Fender ’57 Guitar Amp

HISTORY TELLS US THAT Leo Fender wasn’t much for “fancifying” things. More meat-and-potatoes than chicken and walnut curry, Leo was a simply guy, and that ethos carried over to the goods produced by his company, whose early amps were covered in tweed or plain black Tolex (for flavor, sometimes brown) and guitars were mostly slabs of wood cut with no fancy arches, curves, routes, or headstock angles.

So it’s no surprise that Fender’s’57 Amp looks nothing like anything created by Leo – and why the company touts it as something he might have built if one day he’d had a little too much coffee, caught a glimpse of a passing Caddy, and suddenly developed an eye for design. We kid, of course….Conceived by Fender industrial designer Shaw Greene and design engineer Nick D’Amato, along with Shane Nicholas, Marketing Director of Fender guitar amps, the ’57 Amp is a limited-edition, hand-wired 1×12”combo that boasts several distinct features that separate it from the company’s standard amps. If you like, call it Fender’s“boutique” amp!

From the fancy, auto-inspired split grille to its piano-black-lacquer finish, knurled control knobs, sleep billet-cut-aluminum “speedboat”handle, the black grille cloth, in terms of aesthetics this is truly a custom unit. Inside, the ’57 Amp sticks to what works – its chassis is the tried and true Fender 5E3(the technical designation for the circuit, referring to its rectifier tube)Deluxe, with top-shelf components and hand-wired construction. One of the darlings of the vintage world,the Deluxe was introduced in1948. It used on 12AX7 and one 12AY7 in its preamp, running into two6V6GC power tubes. The combination delivered some of the most harmonically rich, slightly compressed sounds ever produced by thermionic valves (AKA vacuum tubes). A medium-powered amp, it was designed to give guitarists enough volume to compete with drums and other instruments. And because it so adequately handled virtually any playing style, from clean country background strumming to all-out blues and rock, it has been used by players of all genres.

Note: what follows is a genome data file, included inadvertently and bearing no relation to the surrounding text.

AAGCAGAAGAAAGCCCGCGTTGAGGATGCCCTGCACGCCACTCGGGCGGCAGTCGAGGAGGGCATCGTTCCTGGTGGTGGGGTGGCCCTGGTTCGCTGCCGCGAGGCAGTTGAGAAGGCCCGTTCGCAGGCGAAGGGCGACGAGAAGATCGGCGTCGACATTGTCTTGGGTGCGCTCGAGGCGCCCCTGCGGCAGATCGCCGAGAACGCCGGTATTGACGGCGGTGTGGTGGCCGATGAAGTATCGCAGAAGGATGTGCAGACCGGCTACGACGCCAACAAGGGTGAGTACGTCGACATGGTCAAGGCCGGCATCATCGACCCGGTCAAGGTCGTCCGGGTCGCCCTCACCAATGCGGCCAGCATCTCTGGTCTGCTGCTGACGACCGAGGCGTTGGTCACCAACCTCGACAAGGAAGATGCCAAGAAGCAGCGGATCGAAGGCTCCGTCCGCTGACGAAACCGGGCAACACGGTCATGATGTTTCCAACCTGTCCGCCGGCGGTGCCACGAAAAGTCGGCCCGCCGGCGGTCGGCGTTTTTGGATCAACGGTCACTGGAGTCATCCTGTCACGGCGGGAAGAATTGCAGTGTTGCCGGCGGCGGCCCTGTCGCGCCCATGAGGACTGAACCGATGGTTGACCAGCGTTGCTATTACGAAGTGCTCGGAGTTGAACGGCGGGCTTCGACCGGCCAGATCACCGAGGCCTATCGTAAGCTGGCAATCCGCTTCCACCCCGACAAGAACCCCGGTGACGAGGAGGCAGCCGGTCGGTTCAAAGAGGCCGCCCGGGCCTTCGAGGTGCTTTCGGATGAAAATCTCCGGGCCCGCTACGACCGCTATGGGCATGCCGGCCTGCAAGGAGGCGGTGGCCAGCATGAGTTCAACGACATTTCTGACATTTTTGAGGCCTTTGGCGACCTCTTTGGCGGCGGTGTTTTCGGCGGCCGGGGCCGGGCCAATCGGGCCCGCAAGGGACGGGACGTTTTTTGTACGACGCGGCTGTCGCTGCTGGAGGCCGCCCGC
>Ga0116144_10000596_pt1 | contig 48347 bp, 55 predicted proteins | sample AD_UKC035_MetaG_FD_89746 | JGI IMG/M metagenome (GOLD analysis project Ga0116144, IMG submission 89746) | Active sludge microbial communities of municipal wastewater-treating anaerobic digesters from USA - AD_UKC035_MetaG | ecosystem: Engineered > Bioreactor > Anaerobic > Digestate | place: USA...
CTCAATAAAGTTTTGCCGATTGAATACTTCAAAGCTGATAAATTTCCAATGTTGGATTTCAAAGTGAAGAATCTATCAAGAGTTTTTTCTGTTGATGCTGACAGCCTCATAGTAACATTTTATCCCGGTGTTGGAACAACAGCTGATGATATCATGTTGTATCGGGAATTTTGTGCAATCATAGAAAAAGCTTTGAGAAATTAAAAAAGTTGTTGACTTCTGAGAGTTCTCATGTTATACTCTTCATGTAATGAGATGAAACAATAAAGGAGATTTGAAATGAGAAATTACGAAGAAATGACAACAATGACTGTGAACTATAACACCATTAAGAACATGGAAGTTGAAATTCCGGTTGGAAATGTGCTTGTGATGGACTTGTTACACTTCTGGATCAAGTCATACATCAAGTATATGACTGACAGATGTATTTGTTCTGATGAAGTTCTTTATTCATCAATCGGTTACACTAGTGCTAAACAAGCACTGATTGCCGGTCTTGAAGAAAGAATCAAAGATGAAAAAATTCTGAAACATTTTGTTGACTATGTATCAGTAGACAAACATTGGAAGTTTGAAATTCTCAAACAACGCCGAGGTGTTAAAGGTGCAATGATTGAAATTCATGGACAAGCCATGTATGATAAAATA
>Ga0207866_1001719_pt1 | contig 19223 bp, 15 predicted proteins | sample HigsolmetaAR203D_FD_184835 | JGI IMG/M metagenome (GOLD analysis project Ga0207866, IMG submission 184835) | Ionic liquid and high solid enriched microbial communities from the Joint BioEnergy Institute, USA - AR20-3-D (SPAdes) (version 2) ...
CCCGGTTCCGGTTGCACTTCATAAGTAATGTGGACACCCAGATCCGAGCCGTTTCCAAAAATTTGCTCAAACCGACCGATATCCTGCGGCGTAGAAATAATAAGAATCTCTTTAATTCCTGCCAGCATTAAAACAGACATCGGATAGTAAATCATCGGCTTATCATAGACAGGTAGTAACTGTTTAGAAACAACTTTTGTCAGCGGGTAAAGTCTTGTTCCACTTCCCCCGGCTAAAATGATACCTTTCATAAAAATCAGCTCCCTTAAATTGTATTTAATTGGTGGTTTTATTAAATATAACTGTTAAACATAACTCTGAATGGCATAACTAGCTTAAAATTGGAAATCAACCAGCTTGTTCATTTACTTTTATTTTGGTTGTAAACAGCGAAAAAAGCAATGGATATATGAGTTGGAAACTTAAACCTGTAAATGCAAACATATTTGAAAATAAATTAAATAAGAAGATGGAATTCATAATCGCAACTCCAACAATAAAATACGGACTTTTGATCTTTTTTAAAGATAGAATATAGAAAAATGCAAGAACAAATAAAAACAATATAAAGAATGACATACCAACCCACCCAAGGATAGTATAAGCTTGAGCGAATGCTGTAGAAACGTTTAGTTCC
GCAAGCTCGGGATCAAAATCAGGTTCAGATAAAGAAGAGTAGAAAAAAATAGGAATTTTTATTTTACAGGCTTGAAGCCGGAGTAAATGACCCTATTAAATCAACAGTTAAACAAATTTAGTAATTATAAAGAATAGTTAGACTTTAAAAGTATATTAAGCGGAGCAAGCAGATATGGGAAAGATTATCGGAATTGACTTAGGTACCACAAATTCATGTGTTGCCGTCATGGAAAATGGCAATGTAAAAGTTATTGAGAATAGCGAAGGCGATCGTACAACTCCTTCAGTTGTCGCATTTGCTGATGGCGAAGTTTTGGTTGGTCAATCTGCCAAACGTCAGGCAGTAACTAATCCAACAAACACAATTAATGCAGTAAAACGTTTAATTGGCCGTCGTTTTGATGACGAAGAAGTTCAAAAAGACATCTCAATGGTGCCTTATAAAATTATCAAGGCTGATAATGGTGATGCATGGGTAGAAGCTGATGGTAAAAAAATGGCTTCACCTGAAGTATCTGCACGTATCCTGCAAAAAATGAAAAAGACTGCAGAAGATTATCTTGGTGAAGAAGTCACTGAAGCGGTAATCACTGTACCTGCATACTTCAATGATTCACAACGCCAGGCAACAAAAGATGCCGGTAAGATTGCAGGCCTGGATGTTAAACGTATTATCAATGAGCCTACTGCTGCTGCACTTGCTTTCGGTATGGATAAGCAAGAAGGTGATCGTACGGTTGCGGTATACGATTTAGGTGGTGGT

In the literature and a nicely produced DVD packaged with the ’57Amp, D’Amato talks about listening to vintage ’50s Deluxes and newer clones as they searched for a shining example on which to base the sound of their concept.

For the sake of testing the sounds of the ’57 Amp, what could serve better than a trusty Fender guitar from back in the day – perhaps a ’59Esquire? And for serious head-to-head fun, why not a gen-u-wine Deluxe from ’67? To establish a reference, we first plugged into the ’56. At low volume and playing a traditional bouncy country rhythm on the Esquire, the elder amp offered the trademark uncompressed clean tone that earn edits reputation – big on the bottom, crystal clear on the top. Really nice,and really mellow – fun… for a while. But for most players, the amp starts to groove for real when you take its Volume and Tone controls up to where the 6V6s start to growl (about6). Strumming a second-position G chord (alternating with an open G and D strings for flavor – think“Honky Tonk Women”), the Esquire teams with the amp to give all the“Ahhhh, yeaahhh” tone you could imagine, its stock Jensen P12Qspeaker dancing in the pine cabinet, delivering all of the Deluxe’s 12 punchy watts. Classic, unmistakable, with glorious overtones and just the right amount of gain and compression.

Sitting next to the ’56, the ’57Amplooks shiny, new and other-worldly, its glossy piano-black exterior in stark contrast to the aged tweed of the ’56. Its split grille does look like a badass old car rollin’ in your direction, and its old aluminum handle, cap-head screws, chrome-plated tube covers, and custom-engraved big-burl knobs lend obvious custom touches.In terms of circuit and tubes, the amp has much in common with the’57 Deluxe Amp tweed

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